I am less convinced than Goldie that this is only temporary — but that is because I have yet to find a reliable metric for valuing commodities other than the last price paid. Hence, of all the traded assets out there, Commodities seem to have the strongest adherence to the greater fool theorem.

The rout in the dollar added much to the strength of commodities. The key question for commodity bulls is will the Fed follow QE2 with QE3?

Up until last week, commodities have been a runway train. Trend followers know not to step in front of a locomotive. The future of commodities may be written not so much by the CME or China or ever the weather, but the Federal Reserve.

>

Source:
Goldman Sees Commodity Recovery as Slump Erases $99 Billion
Maria Kolesnikova and Yi Tian
Bloomberg, May 9 2011
http://noir.bloomberg.com/apps/news?pid=20601109&sid=akZA08gJiUQ4&pos=14

Category: Analysts, Commodities, Technical Analysis

Please use the comments to demonstrate your own ignorance, unfamiliarity with empirical data and lack of respect for scientific knowledge. Be sure to create straw men and argue against things I have neither said nor implied. If you could repeat previously discredited memes or steer the conversation into irrelevant, off topic discussions, it would be appreciated. Lastly, kindly forgo all civility in your discourse . . . you are, after all, anonymous.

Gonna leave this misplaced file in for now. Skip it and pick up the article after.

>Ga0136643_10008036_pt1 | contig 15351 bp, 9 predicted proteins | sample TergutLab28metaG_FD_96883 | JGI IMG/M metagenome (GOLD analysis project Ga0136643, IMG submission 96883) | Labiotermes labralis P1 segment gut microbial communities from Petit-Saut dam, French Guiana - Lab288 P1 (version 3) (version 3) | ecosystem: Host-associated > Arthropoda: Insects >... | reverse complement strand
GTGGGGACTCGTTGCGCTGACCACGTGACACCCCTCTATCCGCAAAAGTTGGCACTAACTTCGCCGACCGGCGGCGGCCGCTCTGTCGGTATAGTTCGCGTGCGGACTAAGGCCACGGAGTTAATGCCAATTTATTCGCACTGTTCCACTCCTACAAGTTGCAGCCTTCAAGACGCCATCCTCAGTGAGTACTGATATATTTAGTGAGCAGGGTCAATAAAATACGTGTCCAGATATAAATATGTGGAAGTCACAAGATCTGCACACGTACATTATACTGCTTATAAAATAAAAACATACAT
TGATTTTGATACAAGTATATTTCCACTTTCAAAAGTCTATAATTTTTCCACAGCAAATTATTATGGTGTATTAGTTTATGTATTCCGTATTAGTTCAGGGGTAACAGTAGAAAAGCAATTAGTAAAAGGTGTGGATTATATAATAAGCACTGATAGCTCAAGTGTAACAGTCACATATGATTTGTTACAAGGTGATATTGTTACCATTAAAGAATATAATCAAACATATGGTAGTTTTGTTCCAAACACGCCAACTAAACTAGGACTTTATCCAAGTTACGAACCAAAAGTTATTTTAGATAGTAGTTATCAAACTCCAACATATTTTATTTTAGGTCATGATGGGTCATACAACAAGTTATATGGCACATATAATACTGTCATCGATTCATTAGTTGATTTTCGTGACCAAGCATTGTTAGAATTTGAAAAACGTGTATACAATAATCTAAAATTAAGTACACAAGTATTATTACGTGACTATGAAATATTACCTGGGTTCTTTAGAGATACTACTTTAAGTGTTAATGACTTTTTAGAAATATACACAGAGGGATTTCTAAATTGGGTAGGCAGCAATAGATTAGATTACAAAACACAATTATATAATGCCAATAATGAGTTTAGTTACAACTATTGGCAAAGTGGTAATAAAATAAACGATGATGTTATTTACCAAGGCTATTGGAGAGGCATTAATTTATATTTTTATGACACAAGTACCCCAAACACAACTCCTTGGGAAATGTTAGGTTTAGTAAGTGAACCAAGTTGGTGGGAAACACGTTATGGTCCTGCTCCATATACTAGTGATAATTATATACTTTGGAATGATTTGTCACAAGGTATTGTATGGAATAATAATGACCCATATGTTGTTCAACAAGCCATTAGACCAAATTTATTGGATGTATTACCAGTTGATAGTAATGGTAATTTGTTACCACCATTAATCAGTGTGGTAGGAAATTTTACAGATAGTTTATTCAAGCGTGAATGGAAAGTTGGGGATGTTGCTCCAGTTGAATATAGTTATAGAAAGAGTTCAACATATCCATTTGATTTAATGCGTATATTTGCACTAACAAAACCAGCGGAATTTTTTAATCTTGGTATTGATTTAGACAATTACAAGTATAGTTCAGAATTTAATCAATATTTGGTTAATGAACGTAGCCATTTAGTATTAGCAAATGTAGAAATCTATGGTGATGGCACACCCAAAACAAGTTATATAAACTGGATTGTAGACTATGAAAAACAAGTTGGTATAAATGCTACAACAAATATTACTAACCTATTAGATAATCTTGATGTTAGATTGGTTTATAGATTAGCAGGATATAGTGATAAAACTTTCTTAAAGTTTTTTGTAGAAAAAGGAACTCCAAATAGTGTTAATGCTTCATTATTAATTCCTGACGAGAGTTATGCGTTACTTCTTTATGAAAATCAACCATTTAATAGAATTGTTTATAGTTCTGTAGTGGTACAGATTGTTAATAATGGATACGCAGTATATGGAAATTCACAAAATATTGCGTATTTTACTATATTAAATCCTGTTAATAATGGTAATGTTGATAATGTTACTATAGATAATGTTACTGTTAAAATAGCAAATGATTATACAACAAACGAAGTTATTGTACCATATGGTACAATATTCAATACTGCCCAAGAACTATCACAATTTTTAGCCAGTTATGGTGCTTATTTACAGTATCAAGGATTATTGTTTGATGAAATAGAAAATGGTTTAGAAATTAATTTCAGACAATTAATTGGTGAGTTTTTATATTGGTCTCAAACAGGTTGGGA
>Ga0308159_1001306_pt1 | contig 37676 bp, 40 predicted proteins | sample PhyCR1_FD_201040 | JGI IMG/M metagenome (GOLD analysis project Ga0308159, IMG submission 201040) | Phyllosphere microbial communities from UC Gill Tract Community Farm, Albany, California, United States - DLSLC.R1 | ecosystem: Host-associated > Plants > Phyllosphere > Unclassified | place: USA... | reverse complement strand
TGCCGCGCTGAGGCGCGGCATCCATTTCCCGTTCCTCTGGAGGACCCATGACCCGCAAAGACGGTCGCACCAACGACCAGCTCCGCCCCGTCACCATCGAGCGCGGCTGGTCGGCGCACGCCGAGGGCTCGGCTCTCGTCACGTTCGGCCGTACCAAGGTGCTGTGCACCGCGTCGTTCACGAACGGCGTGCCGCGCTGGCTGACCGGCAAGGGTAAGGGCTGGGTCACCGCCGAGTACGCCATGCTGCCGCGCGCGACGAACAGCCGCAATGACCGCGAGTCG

24 Responses to “GS: $100 Billion Rout in Commodities “Only Temporary””

  1. macrotrader603 says:

    BR anything is possible. Many commodities are in defineable downtrends here, and oil and silver after such big drops may need to do some work here.

    Like your post said last week, watch copper around 4 bucks and oil around 100 to see how they trade.